Please note that this session was withdrawn and is no longer available in the respective programme. This withdrawal might have been the result of a merge with another session.

Convener: Benedikt AhrensECSECS | Co-conveners: Franciscus AbenECSECS, Mandy DudaECSECS, Sarah IncelECSECS, Marieke RempeECSECS

Damaged rocks in the Earth’s upper crust are heterogeneous and anisotropic across multiple spatial scales. Assessing the scale-dependence of rock physical properties is therefore a prerequisite to upscale observations from laboratory to field conditions. Characterizing rock damage is particularly relevant in several fields of applied geology, for example in the context fluid-flow properties of reservoir rocks that are strongly affected by anisotropy and heterogeneity. A quantitative description of damage is necessary to efficiently exploit subsurface resources. The characterization of damage around fault zones and its temporal evolution contributes to a better understanding of seismological observations and the mechanics of earthquakes. The spatial and temporal distribution of physical rock properties can be used to constrain their structure.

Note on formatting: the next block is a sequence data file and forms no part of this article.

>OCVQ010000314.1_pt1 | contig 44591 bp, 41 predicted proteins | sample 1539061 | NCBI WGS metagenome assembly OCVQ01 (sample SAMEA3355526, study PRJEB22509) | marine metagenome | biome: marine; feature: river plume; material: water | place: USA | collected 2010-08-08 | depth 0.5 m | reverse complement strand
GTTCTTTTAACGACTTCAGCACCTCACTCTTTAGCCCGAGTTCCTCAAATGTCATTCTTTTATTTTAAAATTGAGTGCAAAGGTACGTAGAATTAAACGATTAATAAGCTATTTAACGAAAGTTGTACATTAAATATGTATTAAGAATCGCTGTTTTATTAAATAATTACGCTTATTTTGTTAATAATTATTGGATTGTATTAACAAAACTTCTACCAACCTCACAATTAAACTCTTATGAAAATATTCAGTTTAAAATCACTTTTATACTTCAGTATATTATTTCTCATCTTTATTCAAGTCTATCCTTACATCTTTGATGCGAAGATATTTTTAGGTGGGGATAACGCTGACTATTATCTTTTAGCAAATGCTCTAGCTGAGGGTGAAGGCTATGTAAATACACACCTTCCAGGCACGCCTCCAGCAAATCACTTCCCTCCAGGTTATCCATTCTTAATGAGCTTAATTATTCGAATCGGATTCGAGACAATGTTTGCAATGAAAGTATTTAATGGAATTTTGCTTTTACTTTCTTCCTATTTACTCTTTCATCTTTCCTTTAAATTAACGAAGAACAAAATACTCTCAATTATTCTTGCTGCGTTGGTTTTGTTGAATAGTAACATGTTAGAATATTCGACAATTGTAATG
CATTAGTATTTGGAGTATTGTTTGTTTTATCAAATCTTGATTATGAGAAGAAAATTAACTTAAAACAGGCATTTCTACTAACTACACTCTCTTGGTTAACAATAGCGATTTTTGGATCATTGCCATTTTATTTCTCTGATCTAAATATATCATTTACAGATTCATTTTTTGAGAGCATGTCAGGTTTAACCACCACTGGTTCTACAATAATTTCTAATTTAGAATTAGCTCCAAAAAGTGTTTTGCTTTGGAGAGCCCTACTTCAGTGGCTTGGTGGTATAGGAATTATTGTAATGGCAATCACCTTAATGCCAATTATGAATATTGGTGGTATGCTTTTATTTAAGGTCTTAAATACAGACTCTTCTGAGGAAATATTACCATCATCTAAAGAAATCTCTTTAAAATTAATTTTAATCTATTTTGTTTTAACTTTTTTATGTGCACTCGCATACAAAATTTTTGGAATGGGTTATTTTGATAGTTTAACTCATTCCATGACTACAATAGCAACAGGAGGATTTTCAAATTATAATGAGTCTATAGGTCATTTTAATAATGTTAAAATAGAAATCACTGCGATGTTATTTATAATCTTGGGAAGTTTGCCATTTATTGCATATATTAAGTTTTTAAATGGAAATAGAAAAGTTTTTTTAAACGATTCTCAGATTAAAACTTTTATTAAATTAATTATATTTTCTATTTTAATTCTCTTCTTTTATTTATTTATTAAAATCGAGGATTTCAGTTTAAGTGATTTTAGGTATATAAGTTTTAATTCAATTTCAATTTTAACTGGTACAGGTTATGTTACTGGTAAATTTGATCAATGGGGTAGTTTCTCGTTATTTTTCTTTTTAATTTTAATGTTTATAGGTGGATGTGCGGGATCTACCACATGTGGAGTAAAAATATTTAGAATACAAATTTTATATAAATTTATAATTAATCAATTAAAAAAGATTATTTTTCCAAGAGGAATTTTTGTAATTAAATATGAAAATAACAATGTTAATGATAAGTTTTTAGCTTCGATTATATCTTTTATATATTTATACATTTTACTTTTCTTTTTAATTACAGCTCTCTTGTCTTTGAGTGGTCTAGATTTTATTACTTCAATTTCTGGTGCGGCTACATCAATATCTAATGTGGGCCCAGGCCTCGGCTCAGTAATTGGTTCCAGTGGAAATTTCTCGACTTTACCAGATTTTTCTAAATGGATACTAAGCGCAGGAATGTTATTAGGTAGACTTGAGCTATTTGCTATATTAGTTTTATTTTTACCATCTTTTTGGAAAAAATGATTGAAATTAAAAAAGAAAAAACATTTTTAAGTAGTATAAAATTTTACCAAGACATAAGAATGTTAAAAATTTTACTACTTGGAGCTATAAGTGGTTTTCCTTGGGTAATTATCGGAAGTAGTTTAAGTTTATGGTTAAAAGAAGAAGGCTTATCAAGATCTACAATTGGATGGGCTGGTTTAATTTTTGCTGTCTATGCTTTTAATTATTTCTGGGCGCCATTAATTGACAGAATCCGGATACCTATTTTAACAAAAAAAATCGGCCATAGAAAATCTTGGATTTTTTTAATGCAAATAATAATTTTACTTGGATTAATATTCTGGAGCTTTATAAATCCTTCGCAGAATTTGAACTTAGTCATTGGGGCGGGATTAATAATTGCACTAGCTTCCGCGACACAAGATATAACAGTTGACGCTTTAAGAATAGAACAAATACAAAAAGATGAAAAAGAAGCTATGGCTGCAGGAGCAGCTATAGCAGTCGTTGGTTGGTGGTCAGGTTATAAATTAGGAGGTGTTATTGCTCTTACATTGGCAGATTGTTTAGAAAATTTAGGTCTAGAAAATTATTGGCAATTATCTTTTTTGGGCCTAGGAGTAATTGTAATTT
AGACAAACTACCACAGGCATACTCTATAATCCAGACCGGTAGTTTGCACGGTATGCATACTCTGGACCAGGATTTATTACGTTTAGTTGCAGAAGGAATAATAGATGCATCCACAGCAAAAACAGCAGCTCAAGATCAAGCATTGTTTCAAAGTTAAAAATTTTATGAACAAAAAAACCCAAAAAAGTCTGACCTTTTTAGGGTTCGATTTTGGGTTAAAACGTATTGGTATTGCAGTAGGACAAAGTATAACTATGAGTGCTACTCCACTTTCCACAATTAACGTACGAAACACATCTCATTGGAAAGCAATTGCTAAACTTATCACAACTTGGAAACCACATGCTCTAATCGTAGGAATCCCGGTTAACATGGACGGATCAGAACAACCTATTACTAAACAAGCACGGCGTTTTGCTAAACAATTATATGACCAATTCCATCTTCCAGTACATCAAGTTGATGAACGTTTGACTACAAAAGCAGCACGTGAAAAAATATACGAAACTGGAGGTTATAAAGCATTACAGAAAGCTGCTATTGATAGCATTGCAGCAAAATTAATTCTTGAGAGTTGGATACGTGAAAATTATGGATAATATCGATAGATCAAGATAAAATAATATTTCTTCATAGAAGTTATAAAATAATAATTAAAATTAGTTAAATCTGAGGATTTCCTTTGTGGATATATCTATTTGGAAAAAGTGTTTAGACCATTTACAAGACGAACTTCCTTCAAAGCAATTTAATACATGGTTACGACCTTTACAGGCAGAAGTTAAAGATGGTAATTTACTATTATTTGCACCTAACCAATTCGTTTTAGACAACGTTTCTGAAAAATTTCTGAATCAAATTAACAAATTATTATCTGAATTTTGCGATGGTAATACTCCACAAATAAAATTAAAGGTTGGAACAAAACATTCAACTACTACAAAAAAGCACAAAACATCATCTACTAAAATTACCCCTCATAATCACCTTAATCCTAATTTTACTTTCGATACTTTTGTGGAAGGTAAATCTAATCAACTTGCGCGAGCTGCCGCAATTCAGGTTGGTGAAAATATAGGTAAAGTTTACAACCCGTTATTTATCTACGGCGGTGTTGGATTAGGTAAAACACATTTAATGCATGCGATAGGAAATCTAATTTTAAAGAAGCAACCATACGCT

For this session, we welcome contributions from fields of rock physics, structural geology, seismology and applied geology including studies employing microstructural analyses (e.g. microscopy and high-resolution µCT-scanning), numerical and analytical models (e.g. digital rock physics), laboratory experiments, and fieldwork. We particularly encourage contributions dealing with the correlation between structural discontinuities and THMC rock physical transport properties.